classifying employeesCases of wage-and-hour complaints are on the rise leading to increased costs to employers struggling to shore up their HR procedures and policies. In 2011, employers settled over 100 wage-and-hour cases; about 2.5 times the number of cases in 2007 and 2008. What’s more, most of these settlements were between $1 and $2.5 million, according to the National Economic Research Associates. Also, most of the payout money has come out of the retail and financial services industries and involved allegations of missing breaks.

Two recent cases help hammer the point home. User reviews and local-life search engine Yelp recently settled a suit alleging that almost 1,000 account executives had been misclassified as exempt and thus failing to pay them overtime. The settlement costs were set at a cool $1.25 million. Wal-Mart suffered an even heavier burden when the company was accused of misclassifying a group of vision center managers as exempt and refusing to pay overtime. Wal-Mart eventually agreed to pay out $4.6 million in over-time pay and nearly $500,000 in civil damages.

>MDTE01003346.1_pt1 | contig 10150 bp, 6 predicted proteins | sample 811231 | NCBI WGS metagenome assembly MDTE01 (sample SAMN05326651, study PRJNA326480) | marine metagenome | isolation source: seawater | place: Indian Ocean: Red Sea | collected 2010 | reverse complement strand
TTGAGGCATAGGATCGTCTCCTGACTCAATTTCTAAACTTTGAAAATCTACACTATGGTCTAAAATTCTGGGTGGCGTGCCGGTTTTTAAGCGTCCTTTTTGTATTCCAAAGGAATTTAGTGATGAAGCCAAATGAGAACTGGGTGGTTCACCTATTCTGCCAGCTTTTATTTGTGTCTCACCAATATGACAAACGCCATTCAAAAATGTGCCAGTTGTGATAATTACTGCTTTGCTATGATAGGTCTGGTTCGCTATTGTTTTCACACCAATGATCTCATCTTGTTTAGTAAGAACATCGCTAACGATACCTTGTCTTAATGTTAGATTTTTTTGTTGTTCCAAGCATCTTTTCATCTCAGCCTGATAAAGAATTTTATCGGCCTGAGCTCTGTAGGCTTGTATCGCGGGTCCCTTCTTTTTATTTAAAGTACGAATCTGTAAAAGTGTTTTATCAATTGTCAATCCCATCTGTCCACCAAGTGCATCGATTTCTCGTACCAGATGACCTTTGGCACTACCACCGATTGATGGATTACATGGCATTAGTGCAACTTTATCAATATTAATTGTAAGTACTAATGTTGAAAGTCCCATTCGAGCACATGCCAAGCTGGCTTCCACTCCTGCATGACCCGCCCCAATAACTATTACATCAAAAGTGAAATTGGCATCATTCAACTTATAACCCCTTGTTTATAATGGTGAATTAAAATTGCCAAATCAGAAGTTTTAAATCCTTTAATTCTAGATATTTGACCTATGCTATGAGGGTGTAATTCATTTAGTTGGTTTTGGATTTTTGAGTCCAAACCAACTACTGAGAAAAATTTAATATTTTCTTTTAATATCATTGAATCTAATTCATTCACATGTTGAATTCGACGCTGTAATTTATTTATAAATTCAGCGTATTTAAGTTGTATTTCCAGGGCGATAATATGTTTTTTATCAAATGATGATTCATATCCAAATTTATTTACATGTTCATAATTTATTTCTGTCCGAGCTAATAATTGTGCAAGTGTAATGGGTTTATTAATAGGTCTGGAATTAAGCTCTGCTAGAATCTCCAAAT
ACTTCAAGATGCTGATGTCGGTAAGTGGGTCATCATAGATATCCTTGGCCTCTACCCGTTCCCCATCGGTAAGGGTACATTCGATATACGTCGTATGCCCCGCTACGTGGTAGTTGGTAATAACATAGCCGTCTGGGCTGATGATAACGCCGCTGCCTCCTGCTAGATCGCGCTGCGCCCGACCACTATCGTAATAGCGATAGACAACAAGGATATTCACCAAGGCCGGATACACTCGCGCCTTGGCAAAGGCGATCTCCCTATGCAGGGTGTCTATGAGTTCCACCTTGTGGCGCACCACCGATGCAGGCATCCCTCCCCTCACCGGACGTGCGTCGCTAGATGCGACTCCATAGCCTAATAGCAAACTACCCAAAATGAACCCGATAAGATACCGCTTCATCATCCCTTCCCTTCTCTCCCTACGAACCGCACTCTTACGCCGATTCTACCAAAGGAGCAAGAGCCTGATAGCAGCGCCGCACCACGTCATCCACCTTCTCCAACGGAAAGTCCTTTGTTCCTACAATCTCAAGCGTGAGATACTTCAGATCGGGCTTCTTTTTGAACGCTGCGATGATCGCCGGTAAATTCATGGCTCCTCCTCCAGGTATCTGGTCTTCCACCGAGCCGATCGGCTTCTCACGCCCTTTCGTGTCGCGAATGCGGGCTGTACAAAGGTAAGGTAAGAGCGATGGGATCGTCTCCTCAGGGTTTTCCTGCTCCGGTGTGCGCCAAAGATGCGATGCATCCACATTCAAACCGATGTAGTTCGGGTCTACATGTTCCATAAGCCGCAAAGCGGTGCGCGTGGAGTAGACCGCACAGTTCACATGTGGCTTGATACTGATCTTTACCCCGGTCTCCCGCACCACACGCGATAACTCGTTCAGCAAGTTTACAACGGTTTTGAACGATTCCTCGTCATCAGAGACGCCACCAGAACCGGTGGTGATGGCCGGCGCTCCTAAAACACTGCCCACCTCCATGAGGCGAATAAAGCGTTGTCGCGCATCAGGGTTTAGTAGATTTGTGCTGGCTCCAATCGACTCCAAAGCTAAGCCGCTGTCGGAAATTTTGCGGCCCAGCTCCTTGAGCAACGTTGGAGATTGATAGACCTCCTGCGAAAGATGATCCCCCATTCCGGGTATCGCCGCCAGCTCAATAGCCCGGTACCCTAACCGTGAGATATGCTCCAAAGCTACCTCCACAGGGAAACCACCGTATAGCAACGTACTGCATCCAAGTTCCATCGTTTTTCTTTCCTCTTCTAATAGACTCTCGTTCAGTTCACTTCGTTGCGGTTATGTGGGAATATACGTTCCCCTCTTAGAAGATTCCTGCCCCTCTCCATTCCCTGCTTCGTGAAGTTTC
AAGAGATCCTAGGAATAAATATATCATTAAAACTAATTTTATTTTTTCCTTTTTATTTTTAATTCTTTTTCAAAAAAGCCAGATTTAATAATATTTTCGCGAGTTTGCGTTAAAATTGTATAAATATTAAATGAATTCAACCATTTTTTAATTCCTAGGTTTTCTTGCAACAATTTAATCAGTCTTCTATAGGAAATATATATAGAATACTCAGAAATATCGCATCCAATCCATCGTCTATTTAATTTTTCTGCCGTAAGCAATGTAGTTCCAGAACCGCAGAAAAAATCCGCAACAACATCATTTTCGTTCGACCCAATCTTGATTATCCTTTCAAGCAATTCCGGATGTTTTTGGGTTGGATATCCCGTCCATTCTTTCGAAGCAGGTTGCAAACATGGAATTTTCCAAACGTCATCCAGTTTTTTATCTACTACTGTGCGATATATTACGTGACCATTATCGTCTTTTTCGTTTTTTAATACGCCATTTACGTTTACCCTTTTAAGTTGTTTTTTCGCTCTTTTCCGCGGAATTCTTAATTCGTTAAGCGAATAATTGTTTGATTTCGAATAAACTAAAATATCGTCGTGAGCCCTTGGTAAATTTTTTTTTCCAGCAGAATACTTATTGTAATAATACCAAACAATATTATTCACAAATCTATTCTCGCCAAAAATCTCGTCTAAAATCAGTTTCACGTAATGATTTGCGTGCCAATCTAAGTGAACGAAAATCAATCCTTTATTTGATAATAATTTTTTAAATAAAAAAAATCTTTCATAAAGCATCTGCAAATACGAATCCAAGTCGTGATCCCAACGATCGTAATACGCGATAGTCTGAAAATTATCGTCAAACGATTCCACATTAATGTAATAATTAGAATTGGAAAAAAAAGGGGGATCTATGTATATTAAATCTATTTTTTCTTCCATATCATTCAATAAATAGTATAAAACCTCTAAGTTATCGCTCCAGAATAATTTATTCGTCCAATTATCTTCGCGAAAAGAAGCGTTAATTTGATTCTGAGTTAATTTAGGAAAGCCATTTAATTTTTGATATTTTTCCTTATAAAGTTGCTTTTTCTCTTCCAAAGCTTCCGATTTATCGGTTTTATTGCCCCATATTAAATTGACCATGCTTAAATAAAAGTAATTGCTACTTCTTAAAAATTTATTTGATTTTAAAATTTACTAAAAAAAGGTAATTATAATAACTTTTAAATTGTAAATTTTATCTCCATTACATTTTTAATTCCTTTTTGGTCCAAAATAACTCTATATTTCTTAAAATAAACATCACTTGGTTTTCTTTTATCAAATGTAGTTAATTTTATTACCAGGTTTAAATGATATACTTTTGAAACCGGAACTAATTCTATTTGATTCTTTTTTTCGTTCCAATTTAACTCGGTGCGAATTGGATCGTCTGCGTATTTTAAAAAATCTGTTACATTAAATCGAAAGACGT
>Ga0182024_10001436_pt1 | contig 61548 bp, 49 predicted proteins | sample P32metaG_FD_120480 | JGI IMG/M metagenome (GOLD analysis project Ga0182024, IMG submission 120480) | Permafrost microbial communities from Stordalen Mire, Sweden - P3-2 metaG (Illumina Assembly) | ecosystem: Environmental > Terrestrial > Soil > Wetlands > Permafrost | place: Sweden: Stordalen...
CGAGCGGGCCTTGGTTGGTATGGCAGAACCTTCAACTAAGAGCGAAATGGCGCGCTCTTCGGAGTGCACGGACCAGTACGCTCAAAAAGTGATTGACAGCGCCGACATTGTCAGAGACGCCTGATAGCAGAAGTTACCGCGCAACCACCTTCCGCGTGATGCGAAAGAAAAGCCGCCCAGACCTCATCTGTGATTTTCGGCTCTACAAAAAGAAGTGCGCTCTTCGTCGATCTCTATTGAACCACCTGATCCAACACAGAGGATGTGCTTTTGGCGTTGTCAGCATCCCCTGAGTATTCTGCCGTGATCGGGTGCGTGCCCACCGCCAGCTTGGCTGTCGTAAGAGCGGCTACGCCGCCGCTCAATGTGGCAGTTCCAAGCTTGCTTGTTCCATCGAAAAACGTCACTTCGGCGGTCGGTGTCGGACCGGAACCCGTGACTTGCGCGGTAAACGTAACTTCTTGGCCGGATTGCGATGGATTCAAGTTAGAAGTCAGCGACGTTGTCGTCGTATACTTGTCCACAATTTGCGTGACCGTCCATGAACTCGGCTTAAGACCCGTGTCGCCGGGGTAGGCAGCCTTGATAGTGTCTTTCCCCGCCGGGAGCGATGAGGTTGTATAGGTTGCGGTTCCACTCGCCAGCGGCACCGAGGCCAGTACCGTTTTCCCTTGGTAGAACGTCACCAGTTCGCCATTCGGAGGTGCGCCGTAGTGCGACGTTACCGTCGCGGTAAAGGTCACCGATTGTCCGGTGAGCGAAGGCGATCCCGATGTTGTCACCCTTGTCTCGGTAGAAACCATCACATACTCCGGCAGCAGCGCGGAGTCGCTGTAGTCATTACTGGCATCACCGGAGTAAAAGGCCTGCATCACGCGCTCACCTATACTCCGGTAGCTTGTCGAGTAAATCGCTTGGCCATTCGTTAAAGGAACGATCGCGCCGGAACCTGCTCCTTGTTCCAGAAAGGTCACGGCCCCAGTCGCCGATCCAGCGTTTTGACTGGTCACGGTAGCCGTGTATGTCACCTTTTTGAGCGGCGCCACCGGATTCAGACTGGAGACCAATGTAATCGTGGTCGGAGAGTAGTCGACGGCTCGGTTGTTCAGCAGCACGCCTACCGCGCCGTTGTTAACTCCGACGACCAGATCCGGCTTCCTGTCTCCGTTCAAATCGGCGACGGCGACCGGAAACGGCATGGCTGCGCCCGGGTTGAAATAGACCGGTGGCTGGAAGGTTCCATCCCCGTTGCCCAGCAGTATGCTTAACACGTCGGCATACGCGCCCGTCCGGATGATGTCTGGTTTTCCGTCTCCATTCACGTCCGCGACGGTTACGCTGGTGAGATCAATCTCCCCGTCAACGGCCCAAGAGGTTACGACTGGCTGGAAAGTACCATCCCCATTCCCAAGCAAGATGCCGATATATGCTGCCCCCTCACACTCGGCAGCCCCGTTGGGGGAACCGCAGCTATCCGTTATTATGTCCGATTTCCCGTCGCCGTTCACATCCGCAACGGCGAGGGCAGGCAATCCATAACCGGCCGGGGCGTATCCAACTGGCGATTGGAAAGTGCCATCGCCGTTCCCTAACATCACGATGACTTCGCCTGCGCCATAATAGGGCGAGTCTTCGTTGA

The year also saw the highest number of settlements between $5 million and $20 million. Over the four year span between 2007 and 2011most wage-and-hour allegations involved overtime (39 percent), off-the-clock work (19 percent), employee misclassification (17 percent), and missed breaks (15 percent).

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